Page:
The liberation of a base of operation. One thing I knew I wanted out of this campaign was the ability for my party to have a place to relax. It might not have happened right away, but eventually the story spoke of an island that needed liberating. And liberate the party did. A showdown with an unexpected rival and eventually a dark energy under the island were the culmination of a session of D&D that lasted for eight and a half hours. There was a metric ass-ton of roleplay, in-character arguing, and battle. But eventually, though just barely, the party was able to triumph and purge the awful from the island, claiming it as their own. A place they still return to this very day, a place they and many of their NPC friends have seen as home.

Kietas, the local celebrity and unconventional knight. After the player returned from his strange IRL exile, Kietas returned to the party as they reached the city once more. The explanation of his time away? He was noticed during a celebration and, upon learning of his local upbringing, he was to be the face of an uncle sam-esque campaign for the recruitment of the next generation of peacekeepers for the country. This meant that he was consistently recognized as a knight and there were expectations thrust upon him the likes of which neither the player or character seemed ready to handle, and it became a trademark of Kietas: A big city kid in over his head, trying to do the best with lofty expectations.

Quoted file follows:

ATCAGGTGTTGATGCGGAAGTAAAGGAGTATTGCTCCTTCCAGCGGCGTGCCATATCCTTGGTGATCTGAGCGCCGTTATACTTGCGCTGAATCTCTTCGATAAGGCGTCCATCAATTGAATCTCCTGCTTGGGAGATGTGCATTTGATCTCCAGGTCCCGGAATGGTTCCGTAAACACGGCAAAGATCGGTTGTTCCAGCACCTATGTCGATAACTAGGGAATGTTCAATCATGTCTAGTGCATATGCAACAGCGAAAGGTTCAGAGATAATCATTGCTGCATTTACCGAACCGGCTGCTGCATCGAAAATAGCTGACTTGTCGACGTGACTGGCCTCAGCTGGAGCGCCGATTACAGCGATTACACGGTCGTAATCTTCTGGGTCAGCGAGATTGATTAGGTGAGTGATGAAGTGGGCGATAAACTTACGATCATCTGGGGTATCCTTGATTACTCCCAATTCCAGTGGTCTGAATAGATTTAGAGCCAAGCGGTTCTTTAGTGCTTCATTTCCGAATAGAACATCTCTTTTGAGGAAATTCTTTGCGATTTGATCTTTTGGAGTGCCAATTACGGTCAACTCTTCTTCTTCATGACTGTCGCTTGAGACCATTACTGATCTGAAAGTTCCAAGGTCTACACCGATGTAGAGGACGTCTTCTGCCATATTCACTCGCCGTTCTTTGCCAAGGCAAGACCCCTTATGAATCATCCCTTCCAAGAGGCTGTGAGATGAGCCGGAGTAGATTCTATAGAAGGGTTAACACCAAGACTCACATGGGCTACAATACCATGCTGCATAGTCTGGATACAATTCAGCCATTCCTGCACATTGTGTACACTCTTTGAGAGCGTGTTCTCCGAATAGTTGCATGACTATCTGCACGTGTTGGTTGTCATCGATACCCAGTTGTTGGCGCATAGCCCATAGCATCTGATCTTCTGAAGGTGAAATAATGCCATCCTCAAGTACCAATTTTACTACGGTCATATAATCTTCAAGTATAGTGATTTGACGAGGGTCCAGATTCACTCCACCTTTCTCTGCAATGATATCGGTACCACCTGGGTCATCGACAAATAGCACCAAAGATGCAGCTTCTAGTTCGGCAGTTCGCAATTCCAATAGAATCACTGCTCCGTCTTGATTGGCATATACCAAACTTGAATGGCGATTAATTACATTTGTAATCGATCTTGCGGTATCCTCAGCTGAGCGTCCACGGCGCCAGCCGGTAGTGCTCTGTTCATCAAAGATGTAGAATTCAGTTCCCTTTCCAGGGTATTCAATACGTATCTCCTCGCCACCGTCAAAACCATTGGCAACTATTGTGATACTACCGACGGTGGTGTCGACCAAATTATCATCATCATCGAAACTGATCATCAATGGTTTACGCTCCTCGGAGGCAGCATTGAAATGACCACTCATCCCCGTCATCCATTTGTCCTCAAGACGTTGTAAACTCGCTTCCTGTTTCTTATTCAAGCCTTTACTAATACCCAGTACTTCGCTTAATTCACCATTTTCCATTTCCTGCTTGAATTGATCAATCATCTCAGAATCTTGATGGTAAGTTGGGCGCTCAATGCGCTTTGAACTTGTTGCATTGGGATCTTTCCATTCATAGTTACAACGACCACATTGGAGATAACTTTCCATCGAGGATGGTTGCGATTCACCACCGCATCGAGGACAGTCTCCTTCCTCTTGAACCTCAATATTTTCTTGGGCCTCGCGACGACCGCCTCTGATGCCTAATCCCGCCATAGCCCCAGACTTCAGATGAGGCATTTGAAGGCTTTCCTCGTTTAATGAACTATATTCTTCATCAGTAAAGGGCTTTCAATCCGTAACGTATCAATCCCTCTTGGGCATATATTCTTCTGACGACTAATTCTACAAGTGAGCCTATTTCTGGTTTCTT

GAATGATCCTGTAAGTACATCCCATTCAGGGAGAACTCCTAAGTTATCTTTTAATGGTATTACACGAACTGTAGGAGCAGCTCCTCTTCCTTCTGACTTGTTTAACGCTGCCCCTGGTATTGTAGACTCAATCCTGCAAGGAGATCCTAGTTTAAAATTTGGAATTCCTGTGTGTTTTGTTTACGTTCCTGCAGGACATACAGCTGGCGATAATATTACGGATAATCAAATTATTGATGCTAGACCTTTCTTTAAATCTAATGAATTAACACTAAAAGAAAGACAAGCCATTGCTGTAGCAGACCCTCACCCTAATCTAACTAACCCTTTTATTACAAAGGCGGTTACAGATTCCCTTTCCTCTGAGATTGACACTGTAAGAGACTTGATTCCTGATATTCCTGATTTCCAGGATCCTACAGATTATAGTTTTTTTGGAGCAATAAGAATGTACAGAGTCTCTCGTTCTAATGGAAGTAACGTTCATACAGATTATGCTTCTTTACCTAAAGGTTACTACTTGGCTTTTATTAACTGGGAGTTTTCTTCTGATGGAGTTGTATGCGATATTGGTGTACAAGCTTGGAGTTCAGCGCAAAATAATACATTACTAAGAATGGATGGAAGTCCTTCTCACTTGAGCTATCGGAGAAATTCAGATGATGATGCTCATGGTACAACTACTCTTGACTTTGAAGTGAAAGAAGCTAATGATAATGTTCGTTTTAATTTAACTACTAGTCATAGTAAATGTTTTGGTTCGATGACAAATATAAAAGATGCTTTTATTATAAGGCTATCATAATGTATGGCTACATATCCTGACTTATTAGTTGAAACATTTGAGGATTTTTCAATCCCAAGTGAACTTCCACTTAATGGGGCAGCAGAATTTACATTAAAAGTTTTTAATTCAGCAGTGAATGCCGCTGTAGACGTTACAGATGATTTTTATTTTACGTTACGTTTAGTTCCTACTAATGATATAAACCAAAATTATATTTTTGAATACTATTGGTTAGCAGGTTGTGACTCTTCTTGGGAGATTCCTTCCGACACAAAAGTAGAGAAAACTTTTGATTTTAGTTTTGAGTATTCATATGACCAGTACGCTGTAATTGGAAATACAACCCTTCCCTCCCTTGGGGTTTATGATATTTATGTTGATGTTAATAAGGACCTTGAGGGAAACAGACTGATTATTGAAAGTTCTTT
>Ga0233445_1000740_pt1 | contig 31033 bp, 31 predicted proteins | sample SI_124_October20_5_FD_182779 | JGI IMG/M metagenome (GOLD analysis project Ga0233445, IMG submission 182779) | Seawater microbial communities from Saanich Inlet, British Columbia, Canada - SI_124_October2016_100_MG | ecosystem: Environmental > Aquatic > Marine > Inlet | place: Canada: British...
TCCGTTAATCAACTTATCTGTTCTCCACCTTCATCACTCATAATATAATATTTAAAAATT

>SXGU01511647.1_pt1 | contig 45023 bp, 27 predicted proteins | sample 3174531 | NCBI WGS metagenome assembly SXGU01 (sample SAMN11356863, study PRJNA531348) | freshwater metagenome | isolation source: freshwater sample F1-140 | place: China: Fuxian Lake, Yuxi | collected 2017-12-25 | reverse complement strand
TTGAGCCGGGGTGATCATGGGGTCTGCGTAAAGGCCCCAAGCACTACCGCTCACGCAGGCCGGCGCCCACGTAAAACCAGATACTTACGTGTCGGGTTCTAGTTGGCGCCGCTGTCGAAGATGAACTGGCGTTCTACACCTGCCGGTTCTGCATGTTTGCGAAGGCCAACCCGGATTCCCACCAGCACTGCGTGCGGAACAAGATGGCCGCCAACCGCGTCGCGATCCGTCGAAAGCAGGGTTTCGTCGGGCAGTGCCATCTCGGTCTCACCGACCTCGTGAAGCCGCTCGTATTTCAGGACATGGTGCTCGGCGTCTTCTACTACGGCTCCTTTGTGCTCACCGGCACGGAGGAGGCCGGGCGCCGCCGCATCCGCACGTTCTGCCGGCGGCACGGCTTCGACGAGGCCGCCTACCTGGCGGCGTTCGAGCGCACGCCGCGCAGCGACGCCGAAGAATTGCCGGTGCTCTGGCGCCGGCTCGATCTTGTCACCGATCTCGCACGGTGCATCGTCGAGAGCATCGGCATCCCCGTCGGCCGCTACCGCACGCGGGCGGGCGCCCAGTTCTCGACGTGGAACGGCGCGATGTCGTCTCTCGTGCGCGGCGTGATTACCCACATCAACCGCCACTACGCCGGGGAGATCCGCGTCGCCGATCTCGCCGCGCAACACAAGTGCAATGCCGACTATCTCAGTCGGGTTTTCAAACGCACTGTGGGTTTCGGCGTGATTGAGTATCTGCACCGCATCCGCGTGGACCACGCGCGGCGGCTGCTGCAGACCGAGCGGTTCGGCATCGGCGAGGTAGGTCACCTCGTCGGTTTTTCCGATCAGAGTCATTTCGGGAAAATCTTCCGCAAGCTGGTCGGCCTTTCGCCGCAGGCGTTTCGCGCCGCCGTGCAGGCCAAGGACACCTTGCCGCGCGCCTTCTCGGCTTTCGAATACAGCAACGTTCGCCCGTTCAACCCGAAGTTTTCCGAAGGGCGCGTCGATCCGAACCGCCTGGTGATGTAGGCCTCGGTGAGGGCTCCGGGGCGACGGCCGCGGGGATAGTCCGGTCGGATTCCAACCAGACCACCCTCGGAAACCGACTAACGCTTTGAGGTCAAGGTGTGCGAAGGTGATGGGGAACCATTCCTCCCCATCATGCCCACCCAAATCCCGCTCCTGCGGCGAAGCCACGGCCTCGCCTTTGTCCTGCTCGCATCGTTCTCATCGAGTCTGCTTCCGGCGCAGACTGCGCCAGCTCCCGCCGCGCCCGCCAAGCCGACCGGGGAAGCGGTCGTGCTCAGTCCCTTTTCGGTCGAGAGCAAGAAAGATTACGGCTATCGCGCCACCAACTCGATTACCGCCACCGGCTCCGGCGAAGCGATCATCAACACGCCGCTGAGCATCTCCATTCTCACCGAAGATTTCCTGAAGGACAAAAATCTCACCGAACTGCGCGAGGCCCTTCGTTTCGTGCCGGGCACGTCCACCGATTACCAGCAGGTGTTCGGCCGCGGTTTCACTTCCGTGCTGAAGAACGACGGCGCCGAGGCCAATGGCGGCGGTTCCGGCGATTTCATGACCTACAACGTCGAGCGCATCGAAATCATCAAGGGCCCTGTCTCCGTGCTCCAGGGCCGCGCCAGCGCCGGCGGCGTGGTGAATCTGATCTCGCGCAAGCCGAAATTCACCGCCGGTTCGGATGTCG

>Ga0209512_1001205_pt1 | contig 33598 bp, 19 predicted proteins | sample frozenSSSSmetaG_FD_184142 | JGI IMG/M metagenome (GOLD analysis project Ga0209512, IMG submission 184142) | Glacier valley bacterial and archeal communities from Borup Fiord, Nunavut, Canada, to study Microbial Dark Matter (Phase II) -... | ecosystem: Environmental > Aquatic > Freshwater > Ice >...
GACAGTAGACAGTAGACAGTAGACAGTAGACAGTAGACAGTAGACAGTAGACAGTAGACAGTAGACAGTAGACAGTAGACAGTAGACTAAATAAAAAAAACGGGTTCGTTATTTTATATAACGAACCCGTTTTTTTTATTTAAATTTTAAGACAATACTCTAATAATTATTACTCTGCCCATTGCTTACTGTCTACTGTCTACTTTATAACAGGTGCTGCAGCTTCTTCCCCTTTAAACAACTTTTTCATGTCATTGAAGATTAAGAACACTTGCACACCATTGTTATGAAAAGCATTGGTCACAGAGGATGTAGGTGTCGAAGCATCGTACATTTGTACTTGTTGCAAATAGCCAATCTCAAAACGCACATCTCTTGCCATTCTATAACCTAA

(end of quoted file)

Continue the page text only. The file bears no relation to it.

His naivete and want to help people drove him to make very stupid, impulsive decisions, but in the best way possible. At no point has it been frustrating from an in-world perspective to see this young knight grow into the person that everyone expected him to be, but it’s been something else to see a new player and character parallel that same thing, putting those lofty expectations into themselves.

Lhion’s fear, constant and without end. Having a war veteran who was discharged after massive wounds from fire and the subsequent fear that that bestowed upon him in a party with a mage who wielded fire as deftly as any knight a blade seemed a recipe for disaster from the beginning. And it wasn’t long before magic turned Fyra against the group and Lhion saw himself in a showdown with his greatest fear.